Having now described the nature of my invention and given examples of the manner in which it may be performed,

What I claim as my invention is:

1. Optical eye-shield and field-stop, comprising a cylindrical element of sufiicient length to reach from the outer end of one eye brow to the outer end of the other eye brow when held horizontally in contact with the eye brows, said cylindrical element having a center section and two side sections, one on each side of said center section; the cross section of said center section being that of a full round rod and said center section serving as a nose rest for the cylindrical element; said side sections having the cross section of substantially a half-round rod and the material of said element being in those two side sections bordered by one plane surface and one cylindrical surface in addition to the plane surface of the ends of said cylindrical element; and further comprising holding means attached to pivots anchored in said cylindrical element, said pivots being arranged coaxially with the long axis of said cylindrical element.

2. Optical eye-shield and field-stop, comprising a rod-shaped element of light material, like cork, balsa wood, magnesium or the like; said rod having a center section of a cross section of a full-round rod and side sections on each side of said center section, said side sections having a cross-section of substantially a half round-rod.

3. Optical eye-shield and field-stop, comprising a cylinder-like element having a center section serving as a nose rest, said nose rest having a cross section of a full round cylinder, and further having side sections, one on each side of said center section, said side sections each having a cross section substantially like that of a longitudinally split cylinder; said cylinder-like element being adapted to be held with its lon axis horizontally arranged in the zone of the eye brows.

4. Optical eye-shield and field-stop, characterized by a rod of about one inch diameter adapted to rest on the nose of a person and to extend over the entire length of the eye brows, said rod having cut-outs in those of its sections which otherwise would be in front of the pupils.

PETER SCHLUMBOHM.

REFERENCES CITED The following references are of record in the file of this patent:

' UNITED STATES PATENTS Number Name Date 836,796 Anderson Nov. 27, 1906 1,526,793 King Feb. 17, 1925 1,564,663 Galligan Dec. 8, 1925 1,701,009 Nerney Feb. 5, 1929 1,834,415 OMeara Dec. 1, 1931 FOREIGN PATENTS Number I Country Date 500 Great Britain Jan. 7, 1898 175,913 Germany Oct. 17, 1906 355,895 Italy Jan. 19, 1938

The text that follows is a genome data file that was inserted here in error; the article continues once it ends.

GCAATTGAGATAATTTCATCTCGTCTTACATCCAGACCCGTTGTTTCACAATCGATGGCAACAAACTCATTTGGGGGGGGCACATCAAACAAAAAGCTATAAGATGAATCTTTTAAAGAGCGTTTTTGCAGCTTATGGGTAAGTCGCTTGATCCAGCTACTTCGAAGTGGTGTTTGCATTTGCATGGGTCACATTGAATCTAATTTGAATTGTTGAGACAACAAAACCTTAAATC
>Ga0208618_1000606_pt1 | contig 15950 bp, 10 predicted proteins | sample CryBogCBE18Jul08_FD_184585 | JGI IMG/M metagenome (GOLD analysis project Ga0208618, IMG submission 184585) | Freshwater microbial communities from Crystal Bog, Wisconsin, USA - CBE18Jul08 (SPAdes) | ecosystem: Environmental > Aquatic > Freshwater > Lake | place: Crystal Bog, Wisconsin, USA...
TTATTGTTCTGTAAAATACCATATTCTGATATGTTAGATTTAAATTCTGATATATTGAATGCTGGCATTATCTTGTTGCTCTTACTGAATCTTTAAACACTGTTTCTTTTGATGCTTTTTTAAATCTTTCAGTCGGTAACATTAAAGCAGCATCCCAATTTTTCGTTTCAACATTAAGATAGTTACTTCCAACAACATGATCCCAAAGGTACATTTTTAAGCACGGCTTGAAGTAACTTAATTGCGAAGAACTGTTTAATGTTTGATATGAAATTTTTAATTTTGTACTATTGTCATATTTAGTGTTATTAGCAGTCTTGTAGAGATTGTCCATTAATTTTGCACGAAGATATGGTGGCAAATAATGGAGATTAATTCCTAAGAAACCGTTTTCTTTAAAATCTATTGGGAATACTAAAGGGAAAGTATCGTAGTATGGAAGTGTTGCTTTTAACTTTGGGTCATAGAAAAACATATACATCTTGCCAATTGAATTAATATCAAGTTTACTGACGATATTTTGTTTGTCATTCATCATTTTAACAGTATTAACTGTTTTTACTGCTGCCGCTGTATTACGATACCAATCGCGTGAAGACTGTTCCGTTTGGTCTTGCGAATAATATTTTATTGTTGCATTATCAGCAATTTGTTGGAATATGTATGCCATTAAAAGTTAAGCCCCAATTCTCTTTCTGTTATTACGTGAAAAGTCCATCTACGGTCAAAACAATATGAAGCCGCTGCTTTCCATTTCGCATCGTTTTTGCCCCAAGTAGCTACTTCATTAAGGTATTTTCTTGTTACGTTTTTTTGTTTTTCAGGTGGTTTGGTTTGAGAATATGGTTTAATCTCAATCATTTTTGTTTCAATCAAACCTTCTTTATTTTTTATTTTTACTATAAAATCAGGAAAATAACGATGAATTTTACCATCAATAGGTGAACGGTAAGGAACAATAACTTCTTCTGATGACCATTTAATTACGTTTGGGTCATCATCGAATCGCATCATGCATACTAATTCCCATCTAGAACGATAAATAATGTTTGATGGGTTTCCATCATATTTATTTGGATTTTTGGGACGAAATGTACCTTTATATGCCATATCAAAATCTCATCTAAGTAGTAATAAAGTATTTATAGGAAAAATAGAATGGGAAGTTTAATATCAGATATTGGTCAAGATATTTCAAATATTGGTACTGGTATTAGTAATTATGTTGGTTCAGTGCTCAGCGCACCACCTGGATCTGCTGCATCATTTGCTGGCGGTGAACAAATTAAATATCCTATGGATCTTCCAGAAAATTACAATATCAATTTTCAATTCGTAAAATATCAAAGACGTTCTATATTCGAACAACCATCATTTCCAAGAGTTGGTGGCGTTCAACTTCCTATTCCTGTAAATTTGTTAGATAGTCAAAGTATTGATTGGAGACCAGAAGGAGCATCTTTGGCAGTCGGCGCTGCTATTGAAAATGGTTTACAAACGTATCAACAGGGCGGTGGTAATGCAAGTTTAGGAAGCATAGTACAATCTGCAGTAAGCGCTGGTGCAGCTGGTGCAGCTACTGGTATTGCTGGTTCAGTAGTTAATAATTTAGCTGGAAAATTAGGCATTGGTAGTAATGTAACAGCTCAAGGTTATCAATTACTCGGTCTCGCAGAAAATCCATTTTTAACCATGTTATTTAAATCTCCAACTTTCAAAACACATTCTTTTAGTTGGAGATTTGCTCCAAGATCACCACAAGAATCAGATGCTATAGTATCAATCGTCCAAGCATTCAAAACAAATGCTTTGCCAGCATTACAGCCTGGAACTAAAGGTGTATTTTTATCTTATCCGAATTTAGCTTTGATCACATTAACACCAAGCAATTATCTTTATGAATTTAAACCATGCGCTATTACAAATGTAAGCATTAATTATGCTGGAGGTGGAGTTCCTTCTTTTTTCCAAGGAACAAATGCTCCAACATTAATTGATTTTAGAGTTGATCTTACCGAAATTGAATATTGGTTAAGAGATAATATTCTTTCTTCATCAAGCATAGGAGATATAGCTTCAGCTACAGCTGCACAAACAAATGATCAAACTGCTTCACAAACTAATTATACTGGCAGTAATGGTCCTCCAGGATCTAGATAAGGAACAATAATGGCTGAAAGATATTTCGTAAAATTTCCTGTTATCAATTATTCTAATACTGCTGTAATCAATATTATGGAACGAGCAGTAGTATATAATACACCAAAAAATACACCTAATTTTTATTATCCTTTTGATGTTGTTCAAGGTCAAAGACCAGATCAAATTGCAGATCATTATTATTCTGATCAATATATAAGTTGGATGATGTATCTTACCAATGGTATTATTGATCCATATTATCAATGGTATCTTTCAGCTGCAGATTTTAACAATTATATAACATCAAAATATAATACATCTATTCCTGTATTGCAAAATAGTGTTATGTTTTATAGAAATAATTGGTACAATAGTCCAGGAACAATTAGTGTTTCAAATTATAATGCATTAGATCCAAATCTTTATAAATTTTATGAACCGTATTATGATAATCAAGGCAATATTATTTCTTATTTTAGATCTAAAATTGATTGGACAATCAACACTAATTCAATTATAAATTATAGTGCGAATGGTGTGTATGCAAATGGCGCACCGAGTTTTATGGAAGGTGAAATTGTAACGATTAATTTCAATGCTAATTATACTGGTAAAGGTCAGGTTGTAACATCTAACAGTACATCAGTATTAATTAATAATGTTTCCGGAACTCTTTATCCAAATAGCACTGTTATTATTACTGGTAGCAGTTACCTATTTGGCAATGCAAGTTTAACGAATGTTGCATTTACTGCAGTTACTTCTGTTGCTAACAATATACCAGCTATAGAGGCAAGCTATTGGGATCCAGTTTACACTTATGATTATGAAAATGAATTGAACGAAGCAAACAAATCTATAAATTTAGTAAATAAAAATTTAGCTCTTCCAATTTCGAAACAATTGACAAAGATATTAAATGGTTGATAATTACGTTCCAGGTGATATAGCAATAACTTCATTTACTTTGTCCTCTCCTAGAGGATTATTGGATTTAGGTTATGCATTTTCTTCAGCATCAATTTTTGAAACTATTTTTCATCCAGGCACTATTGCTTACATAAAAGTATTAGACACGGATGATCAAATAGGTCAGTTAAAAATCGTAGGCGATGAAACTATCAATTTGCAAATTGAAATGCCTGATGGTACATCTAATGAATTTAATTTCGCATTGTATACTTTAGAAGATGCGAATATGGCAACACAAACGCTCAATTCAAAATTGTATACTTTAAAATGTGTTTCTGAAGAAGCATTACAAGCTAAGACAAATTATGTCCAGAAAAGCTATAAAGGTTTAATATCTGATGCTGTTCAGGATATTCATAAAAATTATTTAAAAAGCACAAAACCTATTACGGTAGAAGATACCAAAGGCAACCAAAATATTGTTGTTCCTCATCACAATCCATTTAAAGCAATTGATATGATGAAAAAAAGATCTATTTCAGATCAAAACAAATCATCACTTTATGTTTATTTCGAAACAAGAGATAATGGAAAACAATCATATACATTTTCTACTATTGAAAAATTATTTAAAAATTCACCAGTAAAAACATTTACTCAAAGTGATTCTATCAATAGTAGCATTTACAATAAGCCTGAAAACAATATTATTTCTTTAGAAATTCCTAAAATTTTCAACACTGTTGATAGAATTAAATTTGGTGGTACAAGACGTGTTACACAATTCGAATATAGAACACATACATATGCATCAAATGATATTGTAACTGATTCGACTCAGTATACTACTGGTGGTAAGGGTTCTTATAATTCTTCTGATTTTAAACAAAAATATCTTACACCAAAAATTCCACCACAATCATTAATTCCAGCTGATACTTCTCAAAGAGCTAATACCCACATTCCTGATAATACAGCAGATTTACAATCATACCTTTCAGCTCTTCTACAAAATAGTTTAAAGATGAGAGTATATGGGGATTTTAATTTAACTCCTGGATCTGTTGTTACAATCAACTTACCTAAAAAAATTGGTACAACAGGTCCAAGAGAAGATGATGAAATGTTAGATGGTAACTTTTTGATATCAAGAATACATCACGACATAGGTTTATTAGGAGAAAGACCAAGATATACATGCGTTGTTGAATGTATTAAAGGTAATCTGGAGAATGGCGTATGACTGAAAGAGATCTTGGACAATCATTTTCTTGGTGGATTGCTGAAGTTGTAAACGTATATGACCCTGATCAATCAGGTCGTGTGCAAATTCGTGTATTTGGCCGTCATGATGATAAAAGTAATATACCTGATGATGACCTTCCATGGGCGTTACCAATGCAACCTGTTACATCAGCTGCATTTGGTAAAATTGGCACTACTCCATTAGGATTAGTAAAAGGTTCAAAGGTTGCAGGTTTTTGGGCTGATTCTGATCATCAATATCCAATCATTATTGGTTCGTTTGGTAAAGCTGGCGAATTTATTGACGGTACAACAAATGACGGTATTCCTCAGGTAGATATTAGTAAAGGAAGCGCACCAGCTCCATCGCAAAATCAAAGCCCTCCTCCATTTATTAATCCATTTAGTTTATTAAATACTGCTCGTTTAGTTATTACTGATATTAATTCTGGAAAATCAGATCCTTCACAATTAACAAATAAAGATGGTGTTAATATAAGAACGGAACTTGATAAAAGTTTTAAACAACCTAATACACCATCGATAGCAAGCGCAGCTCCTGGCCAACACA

Patent Citations
Cited PatentFiling datePublication dateApplicantTitle
US836796 *Jun 26, 1906Nov 27, 1906Walter S AndersonEyeglass-retainer.
US1526793 *Mar 10, 1923Feb 17, 1925American Optical CorpGoggles
US1564663 *Apr 18, 1924Dec 8, 1925Galligan Thomas FGlare guard for eyeglasses
US1701009 *Mar 27, 1924Feb 5, 1929Bay State Optical CoEyeglass construction
US1834415 *Jun 14, 1928Dec 1, 1931American Optical CorpEyeshade
*DE175913C Title not available
GB189800500A * Title not available
IT355895B * Title not available
Referenced by
Citing PatentFiling datePublication dateApplicantTitle
US2758304 *Mar 15, 1954Aug 14, 1956Hugh McgowanFootball helmet
US5655263 *Apr 25, 1995Aug 12, 1997Stoller; ClaudeRetainer and hanger for lens containing devices
US5664291 *Jul 24, 1995Sep 9, 1997Stoller; ClaudeRetainer and hanger for lens containing devices
US5926855 *Jan 6, 1998Jul 27, 1999Brodbeck; RalphAdjustable elastic protective eyewear strap
US7093303 *Jul 9, 2004Aug 22, 2006Bjorne Paul ThorsonPerspiration blocking and absorbing apparatus
US20050132477 *Jul 9, 2004Jun 23, 2005Thorson Bjorne P.Perspiration blocking and absorbing apparatus
Classifications
U.S. Classification2/12, 351/156, 351/44
International ClassificationG02C7/16, A61F9/04, G02C5/00, G02C5/12, G02C3/00, G02C7/00
Cooperative ClassificationG02C5/122, A61F9/045, G02C3/003, G02C7/16
European ClassificationG02C5/12B, A61F9/04B, G02C3/00B, G02C7/16